The United States Supreme Court on Monday summarily reversed a North Carolina judicial decision upholding a program that allows state officials to use a GPS device to monitor the movements of repeat sex offenders 24 hours a day, seven days a week – for the rest of their lives.
A state appeals court and the North Carolina Supreme Court had upheld the constitutionality of the lifetime surveillance program. They ruled that since the program was created under civil law, rather than criminal law, the GPS monitoring did not amount to a search under the Fourth Amendment.
In a five-page unsigned opinion, the US Supreme Court reversed that ruling and declared that Fourth Amendment protections against unreasonable searches apply to government actions in both the civil and criminal spheres.
The court also said that any time a state attaches a monitoring device to a person’s body, without consent, for the purpose of tracking that individual’s movements, it amounts to a search.
“The State’s program is plainly designed to obtain information,” the high court said. “And since it does so by physically intruding on a subject’s body, it effects a Fourth Amendment search.”
After reversing those aspects of the North Carolina decisions, the high court remanded the case back to the lower courts to decide the ultimate question in the case – whether requiring an individual who has already served his entire criminal sentence to submit to GPS monitoring for the rest of his or her life is an unreasonable search under the Fourth Amendment.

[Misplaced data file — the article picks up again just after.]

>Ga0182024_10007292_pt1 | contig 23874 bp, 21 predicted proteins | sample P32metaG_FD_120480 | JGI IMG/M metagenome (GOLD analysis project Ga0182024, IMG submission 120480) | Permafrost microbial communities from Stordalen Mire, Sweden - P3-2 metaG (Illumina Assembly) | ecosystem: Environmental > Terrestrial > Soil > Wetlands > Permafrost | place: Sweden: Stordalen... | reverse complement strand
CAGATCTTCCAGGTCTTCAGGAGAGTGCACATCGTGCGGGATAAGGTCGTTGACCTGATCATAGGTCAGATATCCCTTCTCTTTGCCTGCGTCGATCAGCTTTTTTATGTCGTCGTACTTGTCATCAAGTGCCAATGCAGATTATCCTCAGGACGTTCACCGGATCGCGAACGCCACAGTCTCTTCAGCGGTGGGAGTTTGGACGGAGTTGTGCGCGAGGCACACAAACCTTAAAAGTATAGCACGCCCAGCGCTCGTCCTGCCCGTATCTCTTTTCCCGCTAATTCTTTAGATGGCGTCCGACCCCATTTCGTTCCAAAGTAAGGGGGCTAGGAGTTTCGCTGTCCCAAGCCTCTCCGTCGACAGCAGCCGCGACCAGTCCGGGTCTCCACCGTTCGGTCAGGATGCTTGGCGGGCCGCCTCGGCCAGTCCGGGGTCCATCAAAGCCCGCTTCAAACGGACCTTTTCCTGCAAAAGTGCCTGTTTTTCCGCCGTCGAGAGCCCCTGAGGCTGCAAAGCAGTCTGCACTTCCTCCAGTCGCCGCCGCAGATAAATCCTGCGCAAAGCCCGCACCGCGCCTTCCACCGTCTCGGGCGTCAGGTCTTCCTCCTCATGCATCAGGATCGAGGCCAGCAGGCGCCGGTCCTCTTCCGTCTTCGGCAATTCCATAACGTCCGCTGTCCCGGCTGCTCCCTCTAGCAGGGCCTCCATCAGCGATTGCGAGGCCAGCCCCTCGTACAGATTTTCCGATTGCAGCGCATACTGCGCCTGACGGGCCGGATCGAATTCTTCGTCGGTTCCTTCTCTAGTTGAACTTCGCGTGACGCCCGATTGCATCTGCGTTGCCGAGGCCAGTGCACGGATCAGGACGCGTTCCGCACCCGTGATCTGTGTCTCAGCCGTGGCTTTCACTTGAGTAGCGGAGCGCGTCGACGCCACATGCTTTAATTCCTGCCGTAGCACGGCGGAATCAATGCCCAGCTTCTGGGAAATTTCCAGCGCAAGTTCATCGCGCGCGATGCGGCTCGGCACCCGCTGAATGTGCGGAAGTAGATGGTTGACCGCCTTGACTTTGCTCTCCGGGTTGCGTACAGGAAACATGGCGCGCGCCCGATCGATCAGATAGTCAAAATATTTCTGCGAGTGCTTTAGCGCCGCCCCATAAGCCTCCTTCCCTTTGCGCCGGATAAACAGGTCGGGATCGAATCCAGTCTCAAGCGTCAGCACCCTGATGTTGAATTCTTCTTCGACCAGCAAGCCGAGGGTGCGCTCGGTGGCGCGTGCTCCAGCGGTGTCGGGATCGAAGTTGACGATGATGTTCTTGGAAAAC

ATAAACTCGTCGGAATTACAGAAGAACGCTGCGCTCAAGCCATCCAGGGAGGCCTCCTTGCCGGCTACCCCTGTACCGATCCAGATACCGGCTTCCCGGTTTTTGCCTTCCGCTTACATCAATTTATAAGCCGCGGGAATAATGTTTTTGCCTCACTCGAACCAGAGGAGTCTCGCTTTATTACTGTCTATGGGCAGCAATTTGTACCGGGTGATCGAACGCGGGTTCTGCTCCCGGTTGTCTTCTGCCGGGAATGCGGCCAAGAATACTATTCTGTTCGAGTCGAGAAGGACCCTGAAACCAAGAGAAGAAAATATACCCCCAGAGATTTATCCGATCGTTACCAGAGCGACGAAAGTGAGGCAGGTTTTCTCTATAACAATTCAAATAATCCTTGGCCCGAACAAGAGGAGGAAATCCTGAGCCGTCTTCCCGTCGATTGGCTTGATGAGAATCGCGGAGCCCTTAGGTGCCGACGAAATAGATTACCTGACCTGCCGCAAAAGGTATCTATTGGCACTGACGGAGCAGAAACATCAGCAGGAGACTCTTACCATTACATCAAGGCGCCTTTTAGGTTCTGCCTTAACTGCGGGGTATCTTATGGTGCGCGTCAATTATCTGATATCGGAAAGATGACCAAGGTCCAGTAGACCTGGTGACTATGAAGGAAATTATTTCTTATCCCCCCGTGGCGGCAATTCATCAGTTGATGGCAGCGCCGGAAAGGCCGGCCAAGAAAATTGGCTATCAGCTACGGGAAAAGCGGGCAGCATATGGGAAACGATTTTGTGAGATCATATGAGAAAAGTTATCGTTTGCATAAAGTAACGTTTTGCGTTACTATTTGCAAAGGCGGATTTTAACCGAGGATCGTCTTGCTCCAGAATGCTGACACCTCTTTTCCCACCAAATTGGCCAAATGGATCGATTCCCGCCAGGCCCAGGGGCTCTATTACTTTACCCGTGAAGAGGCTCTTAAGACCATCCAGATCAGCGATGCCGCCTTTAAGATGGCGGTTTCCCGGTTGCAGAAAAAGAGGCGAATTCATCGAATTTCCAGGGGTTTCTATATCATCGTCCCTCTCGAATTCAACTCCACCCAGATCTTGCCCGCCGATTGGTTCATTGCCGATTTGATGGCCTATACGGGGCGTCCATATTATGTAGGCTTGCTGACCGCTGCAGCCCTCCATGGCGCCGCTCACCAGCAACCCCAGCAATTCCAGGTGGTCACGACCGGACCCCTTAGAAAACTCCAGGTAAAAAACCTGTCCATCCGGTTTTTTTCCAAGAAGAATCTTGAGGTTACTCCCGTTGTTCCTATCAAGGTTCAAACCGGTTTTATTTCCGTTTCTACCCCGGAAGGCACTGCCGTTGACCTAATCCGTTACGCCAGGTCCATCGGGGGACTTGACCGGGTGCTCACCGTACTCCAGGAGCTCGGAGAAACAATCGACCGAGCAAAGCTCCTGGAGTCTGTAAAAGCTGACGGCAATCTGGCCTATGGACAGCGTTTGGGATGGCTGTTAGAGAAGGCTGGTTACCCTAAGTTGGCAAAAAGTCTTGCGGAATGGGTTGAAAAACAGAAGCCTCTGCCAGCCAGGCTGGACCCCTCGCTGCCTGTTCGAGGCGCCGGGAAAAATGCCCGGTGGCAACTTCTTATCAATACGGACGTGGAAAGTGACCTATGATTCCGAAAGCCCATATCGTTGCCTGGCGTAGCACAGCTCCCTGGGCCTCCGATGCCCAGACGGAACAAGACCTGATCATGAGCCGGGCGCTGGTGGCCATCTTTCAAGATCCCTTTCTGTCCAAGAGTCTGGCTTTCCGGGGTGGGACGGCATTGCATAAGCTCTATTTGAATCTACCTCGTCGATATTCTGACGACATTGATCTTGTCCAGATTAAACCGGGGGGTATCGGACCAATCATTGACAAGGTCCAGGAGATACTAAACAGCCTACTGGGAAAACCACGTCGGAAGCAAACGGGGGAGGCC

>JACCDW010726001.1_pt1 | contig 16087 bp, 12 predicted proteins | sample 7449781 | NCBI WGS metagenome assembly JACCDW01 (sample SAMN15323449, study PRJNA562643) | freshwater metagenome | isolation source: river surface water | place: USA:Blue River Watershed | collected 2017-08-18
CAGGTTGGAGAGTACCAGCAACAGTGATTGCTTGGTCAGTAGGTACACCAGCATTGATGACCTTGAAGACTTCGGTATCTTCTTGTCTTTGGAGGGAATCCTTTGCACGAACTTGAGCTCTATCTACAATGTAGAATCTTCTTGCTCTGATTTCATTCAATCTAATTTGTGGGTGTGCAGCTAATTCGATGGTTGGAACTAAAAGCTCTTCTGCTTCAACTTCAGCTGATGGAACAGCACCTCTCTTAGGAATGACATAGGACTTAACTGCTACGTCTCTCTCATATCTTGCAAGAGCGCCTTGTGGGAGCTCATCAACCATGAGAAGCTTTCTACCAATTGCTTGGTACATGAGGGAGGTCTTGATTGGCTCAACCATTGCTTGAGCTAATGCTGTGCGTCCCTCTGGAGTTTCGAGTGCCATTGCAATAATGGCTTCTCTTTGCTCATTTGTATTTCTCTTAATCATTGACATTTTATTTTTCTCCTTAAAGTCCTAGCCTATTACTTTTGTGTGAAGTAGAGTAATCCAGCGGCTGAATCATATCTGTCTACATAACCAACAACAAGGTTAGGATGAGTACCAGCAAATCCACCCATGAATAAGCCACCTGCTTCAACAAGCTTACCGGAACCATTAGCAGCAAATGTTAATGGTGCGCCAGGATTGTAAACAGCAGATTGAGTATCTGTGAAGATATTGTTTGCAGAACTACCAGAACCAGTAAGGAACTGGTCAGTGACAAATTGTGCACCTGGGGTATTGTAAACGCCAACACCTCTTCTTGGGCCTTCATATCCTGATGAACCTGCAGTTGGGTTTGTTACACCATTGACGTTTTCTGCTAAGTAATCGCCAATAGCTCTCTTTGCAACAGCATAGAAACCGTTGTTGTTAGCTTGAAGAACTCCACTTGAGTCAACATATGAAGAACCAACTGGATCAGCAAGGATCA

“The North Carolina courts did not examine whether the State’s monitoring program is reasonable – when properly viewed as a search – and we will not do so in the first instance,” the court said.
The issue arose in the case of a North Carolina man, Torrey Dale Grady, who had been twice convicted of a sex offense. He was found guilty of a second degree sexual offense in 1996, when he was 17 years old. In 2006, he was convicted of “taking indecent liberties with a child.”
Mr. Grady received a three-year sentence for that crime and completed his prison term in 2009. The following year, the North Carolina Department of Correction made an initial determination that based on his two convictions, Grady was a recidivist. He was thus considered eligible for the state’s satellite-based monitoring program.
After a brief hearing, a judge ordered Grady to enroll in the monitoring program “for the remainder of his natural life.”
He was required to wear an ankle bracelet and keep a GPS monitoring station in his home. State officials were authorized to enter his home at any time to service the equipment. In addition, the ankle bracelet must be recharged, which meant that Grady himself must spend four to six hours every day plugged into a wall socket.
In challenging the state program, Grady’s lawyers argued that the monitoring amounts to an open-ended violation of their client’s Fourth Amendment right to be free from unreasonable searches.
“By any reckoning, the monitoring in this case is as invasive a trespass as any that this court has previously considered,” Durham, N.C., lawyer Lewis Everett wrote in his brief urging the court to take up the case.